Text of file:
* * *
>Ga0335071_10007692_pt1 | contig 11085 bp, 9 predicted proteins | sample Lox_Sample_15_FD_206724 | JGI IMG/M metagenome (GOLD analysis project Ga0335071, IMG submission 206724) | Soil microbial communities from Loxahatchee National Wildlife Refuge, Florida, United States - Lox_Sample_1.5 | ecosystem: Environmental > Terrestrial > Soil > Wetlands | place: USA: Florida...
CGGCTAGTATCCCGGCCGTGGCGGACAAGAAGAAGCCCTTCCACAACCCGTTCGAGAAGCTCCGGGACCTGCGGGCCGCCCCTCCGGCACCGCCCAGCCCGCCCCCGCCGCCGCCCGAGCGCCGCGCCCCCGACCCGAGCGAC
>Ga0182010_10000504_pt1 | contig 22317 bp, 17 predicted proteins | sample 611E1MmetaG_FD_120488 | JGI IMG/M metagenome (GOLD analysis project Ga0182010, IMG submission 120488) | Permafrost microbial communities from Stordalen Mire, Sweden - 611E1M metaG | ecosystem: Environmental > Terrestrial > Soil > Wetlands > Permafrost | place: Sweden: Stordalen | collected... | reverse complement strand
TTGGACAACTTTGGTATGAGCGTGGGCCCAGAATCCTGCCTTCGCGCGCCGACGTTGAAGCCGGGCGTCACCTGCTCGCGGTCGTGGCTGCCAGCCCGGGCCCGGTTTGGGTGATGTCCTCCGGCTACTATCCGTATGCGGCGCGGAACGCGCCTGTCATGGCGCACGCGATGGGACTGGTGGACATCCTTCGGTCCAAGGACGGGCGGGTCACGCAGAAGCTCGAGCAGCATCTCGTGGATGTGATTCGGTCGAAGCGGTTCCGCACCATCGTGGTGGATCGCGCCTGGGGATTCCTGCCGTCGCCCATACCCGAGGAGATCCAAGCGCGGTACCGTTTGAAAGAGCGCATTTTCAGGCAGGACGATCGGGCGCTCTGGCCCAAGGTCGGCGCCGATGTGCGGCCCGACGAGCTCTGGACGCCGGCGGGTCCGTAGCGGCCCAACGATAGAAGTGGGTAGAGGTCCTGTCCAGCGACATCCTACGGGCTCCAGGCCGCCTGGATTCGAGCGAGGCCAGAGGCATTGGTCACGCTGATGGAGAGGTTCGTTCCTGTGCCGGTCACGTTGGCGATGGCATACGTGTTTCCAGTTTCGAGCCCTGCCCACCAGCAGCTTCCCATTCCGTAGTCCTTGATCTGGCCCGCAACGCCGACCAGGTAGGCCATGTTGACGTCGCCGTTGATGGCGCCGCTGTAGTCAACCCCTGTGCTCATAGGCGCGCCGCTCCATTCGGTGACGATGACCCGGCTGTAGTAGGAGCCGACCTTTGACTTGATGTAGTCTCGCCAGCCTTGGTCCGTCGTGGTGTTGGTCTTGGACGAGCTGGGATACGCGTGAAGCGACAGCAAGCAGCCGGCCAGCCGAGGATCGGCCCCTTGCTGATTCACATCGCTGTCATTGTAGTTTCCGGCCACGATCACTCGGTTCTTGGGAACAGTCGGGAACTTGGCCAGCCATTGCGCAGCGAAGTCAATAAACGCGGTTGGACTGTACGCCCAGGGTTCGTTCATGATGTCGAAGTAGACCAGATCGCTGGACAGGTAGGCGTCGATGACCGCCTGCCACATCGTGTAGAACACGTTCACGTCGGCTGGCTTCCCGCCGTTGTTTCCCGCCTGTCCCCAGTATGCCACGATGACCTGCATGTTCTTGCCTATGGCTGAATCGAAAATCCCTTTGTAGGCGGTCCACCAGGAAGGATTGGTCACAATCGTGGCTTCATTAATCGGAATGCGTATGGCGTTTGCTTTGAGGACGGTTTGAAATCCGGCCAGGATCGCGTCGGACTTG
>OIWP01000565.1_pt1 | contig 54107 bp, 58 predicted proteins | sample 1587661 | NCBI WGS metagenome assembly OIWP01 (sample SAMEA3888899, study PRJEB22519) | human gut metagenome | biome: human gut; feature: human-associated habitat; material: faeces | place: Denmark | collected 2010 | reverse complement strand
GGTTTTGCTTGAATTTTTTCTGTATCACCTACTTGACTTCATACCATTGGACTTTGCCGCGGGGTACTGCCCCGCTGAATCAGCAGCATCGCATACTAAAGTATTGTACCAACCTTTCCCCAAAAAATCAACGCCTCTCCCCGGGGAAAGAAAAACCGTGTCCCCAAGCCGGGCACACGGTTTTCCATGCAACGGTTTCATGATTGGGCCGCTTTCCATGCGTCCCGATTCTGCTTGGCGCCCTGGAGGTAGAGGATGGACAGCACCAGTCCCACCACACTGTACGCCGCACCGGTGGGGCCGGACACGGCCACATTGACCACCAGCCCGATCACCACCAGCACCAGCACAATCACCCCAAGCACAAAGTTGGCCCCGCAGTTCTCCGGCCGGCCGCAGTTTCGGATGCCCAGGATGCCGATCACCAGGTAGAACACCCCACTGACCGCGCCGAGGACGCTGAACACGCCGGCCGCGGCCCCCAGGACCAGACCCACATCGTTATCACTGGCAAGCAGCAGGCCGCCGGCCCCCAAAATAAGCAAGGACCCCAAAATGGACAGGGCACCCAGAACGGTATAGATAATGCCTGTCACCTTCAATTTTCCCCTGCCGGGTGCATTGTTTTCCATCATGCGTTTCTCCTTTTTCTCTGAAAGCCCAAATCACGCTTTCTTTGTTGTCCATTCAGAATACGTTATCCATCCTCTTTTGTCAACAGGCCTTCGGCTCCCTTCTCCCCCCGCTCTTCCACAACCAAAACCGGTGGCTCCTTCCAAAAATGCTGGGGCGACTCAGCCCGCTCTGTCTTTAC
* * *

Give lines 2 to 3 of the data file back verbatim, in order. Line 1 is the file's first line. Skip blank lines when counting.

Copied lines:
CGGCTAGTATCCCGGCCGTGGCGGACAAGAAGAAGCCCTTCCACAACCCGTTCGAGAAGCTCCGGGACCTGCGGGCCGCCCCTCCGGCACCGCCCAGCCCGCCCCCGCCGCCGCCCGAGCGCCGCGCCCCCGACCCGAGCGAC
>Ga0182010_10000504_pt1 | contig 22317 bp, 17 predicted proteins | sample 611E1MmetaG_FD_120488 | JGI IMG/M metagenome (GOLD analysis project Ga0182010, IMG submission 120488) | Permafrost microbial communities from Stordalen Mire, Sweden - 611E1M metaG | ecosystem: Environmental > Terrestrial > Soil > Wetlands > Permafrost | place: Sweden: Stordalen | collected... | reverse complement strand